Wordsworth 250: Lines Written in Early Spring

The poet William Wordsworth was born on 7th April 1770, which means that today is the 250th anniversary of his birth.

I’ve posted a number of poems by and reflections on Wordsworth on this blog over the years, including one of the very first pieces I wrote on here. That was an article inspired by one of my oldest and most treasured possessions, little book of Wordsworth’s poems:

I’m very fond of this book and the poetry within it. Unfortunately it, along with most of the rest of my poetry collection, is not with me during this period of lockdown.

Anyway, it’s lovely Spring day in Maynooth so to celebrate that and Wordsworth’s 250th Birthday, here is an appropriate poem.

I heard a thousand blended notes,
While in a grove I sate reclined,
In that sweet mood when pleasant thoughts
Bring sad thoughts to the mind.

To her fair works did Nature link
The human soul that through me ran;
And much it grieved my heart to think
What man has made of man.

Through primrose tufts, in that green bower,
The periwinkle trailed its wreaths;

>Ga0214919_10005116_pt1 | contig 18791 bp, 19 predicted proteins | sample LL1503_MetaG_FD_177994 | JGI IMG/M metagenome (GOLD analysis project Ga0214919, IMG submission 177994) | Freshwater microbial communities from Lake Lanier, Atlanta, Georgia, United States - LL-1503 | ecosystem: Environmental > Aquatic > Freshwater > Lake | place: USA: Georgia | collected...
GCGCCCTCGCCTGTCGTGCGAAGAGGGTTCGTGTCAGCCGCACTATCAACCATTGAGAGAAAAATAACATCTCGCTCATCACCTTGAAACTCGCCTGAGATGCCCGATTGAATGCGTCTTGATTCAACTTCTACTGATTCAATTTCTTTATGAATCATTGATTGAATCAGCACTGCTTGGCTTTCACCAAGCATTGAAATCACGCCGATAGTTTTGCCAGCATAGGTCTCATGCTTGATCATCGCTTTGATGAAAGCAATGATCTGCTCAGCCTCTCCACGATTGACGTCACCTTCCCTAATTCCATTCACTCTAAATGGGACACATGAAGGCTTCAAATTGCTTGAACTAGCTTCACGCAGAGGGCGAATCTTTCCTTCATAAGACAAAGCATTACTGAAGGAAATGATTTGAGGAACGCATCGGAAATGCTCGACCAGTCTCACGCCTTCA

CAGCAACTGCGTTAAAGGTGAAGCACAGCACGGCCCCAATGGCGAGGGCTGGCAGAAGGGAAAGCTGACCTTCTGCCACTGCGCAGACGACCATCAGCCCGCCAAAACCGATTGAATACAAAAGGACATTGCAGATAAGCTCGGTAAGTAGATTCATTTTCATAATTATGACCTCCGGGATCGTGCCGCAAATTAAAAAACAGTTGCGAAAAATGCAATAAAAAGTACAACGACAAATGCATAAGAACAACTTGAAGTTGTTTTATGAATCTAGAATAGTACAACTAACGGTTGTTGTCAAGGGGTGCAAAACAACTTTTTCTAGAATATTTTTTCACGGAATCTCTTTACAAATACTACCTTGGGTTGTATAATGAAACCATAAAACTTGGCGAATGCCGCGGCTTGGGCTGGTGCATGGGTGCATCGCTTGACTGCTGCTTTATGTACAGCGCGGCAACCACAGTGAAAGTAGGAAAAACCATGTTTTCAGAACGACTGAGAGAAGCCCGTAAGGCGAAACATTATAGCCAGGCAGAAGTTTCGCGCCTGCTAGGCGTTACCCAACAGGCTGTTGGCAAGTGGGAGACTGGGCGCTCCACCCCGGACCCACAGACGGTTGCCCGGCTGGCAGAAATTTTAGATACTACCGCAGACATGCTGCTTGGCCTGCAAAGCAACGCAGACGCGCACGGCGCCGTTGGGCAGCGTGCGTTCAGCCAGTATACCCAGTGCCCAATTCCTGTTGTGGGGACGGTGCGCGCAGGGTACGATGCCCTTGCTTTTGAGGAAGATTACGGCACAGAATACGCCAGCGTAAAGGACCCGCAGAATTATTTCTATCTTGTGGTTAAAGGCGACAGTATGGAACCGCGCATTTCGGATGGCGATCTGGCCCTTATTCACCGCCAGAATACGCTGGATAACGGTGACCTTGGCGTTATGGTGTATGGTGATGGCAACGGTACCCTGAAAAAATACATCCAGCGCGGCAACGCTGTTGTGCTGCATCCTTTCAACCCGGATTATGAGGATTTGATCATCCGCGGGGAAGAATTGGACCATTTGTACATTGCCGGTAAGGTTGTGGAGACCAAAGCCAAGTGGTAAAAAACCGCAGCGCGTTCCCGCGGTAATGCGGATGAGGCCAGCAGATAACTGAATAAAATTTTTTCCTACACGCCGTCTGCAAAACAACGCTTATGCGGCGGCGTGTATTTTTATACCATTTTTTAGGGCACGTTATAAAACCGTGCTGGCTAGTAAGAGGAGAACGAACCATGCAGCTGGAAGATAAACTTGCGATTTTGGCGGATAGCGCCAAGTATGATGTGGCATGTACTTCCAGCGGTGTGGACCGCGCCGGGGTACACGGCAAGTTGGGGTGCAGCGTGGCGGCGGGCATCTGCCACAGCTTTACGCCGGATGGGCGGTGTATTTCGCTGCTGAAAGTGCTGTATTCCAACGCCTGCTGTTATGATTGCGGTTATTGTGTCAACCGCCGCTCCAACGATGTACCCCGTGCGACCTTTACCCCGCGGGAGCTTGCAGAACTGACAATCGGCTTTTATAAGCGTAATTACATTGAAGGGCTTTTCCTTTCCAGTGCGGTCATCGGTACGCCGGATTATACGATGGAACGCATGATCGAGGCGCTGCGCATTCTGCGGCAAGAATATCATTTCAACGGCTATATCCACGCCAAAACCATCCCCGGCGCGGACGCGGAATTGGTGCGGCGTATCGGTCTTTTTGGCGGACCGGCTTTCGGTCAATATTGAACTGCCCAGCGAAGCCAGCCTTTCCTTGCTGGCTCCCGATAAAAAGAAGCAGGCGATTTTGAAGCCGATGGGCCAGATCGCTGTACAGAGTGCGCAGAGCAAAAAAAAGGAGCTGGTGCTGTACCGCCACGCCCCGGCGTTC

And ’tis my faith that every flower
Enjoys the air it breathes.

The birds around me hopped and played,
Their thoughts I cannot measure:–
But the least motion which they made
It seemed a thrill of pleasure.

The budding twigs spread out their fan,
To catch the breezy air;
And I must think, do all I can,
That there was pleasure there.

If this belief from heaven be sent,
If such be Nature’s holy plan,
Have I not reason to lament
What man has made of man?

by William Wordsworth (1770-1850)

One Response to “Wordsworth 250: Lines Written in Early Spring”

  1. Phillip Helbig Says:

    Like Alan Heavens and Thomas Crapper, nomen est omen.

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